Our Little Thing - Creating A Sustainable Lifestyle In Patagonia

Creación de un estilo de vida sostenible en Patagonia  パタゴニアでサステイナブルな暮らし作り

New Pit Style Greenhouse, Turf Wall and Garden Terraces.

We're building a new greenhouse, hoping to grow Watermelons and Canteloupes, rare things here in Patagonia. We have dug down into the earth on one of the terraces we created last year and have built up a turf wall to insulate and hide the structure from the road at the foot of our land. In front of the wall you can see the new terraces we're creating when digging up the turf for the wall. The soil here is rich and black and we're going to be planting it with nitrogen fixing Lupins to make a good soil for later cultivation.

Building into a hillside is the easiest way to go when creating a 'lean to' pit style greenhouse, but it's still back breaking work moving all the earth. A lot of it has gone into our earthbags for future use as a connecting wall to the house. The richest earth has been piled off to the side, to be used as the growing medium in the greenhouse.

The roof for now will be a roll up UV treated polythene sheet, to release excess heat when the summer comes along. Eventually a more permanent roof will be fitted. We are calling our new greenhouse the 'Minipini' as it is based on the much deeper Walapini's that are used in the high mountains of Bolivia, where Bananas can be grown even in mid winter. Watermelons and Cantaloupes do not grow tall, so we do not need such a deep structure... as you can see by the photograph with Konomi, it will only be around 140 centimeters deep at the highest point.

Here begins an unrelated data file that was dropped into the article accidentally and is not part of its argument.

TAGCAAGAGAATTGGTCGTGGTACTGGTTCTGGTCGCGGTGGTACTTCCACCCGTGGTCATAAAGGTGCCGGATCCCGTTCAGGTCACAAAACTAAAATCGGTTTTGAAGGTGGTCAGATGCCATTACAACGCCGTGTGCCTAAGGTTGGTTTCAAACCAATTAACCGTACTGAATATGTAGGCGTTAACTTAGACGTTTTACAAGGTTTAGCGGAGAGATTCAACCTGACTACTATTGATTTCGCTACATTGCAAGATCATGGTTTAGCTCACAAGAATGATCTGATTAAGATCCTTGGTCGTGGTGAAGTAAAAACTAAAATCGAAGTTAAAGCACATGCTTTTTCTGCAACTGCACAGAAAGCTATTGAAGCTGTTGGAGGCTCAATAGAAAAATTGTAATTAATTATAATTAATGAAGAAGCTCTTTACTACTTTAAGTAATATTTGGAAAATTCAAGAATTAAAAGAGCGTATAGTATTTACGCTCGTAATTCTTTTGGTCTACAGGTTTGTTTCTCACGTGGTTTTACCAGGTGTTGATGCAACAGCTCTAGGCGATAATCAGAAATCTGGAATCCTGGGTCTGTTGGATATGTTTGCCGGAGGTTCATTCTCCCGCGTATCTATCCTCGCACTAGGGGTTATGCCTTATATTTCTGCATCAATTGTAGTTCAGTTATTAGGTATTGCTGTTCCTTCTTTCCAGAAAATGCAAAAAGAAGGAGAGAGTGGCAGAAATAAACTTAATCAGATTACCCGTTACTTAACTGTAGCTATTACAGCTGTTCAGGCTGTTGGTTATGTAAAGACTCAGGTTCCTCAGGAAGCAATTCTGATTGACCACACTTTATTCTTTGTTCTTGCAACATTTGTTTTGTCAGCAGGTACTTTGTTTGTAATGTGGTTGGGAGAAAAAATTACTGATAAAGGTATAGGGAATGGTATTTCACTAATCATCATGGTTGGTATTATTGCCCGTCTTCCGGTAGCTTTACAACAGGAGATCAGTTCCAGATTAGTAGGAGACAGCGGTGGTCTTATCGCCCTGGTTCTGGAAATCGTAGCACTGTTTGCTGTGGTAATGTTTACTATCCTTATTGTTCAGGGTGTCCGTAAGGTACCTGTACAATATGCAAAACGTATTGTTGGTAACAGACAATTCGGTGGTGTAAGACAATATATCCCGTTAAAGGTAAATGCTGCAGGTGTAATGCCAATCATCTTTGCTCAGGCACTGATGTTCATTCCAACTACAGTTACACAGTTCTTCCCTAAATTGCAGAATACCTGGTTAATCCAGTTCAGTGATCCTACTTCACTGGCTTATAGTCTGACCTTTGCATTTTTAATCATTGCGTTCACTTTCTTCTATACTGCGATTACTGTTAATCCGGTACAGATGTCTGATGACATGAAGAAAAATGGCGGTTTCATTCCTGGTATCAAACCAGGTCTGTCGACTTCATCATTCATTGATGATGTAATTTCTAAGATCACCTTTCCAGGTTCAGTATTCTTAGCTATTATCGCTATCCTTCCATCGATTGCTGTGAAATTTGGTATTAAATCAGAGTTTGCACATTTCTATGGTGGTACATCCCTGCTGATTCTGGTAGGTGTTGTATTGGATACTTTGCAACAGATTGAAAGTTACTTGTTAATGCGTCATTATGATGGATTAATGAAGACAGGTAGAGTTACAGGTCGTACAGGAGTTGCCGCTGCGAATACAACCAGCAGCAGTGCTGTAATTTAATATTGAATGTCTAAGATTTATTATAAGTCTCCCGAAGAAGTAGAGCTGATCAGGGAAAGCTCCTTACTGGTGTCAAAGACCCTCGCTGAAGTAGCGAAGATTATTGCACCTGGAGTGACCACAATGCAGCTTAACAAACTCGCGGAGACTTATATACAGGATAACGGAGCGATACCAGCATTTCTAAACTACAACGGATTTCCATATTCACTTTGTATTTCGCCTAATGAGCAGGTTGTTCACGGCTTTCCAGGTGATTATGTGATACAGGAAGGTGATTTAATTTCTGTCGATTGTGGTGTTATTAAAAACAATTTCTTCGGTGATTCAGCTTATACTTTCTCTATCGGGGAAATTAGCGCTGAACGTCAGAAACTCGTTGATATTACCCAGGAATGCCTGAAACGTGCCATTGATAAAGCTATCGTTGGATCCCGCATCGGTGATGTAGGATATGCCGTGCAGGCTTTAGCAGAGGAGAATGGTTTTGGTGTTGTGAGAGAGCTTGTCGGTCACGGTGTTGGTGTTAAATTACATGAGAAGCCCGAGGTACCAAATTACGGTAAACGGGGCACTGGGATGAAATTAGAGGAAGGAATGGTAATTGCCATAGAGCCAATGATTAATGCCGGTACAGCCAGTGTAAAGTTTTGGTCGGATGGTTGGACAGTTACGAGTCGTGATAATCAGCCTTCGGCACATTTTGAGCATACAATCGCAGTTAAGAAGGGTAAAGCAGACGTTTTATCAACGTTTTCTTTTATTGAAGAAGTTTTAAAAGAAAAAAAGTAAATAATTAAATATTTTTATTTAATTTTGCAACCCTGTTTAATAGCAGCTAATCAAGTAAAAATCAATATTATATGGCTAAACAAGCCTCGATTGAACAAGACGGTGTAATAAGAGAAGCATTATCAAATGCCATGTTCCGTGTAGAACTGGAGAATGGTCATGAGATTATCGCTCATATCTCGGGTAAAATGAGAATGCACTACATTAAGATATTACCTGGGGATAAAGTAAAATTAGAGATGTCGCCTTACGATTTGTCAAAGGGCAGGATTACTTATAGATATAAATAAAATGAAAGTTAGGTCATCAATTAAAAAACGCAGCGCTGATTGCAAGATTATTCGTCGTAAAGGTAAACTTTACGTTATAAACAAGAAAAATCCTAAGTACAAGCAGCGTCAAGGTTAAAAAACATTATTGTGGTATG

That's why we want the removable roof, easy to get in and out when watering and caring. In front there will be a turf wall and more terraced gardens. Lots of digging today, but really enjoyed it. 

As an added bonus a flock of brilliant green Parrots stopped for a while in the trees at the back of our land. Lovely site that was soon followed by a very large Hare that meandered on past our front window without a care in the world.

 

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Comment by Paul Canosa on August 30, 2012 at 8:43am

Wasn't aware of the "Walapini".

Was wondering if someone can recommend a good book for NPK plant optimization, ie which plants utilize N and deposit K. I have done a bit of reading on crop rotation and Charles Townshend but would love a quality source book for reference.

Comment by Steven Ross on August 30, 2012 at 7:35am

The soil looks good and deep there... I enjoy receiving your posts!

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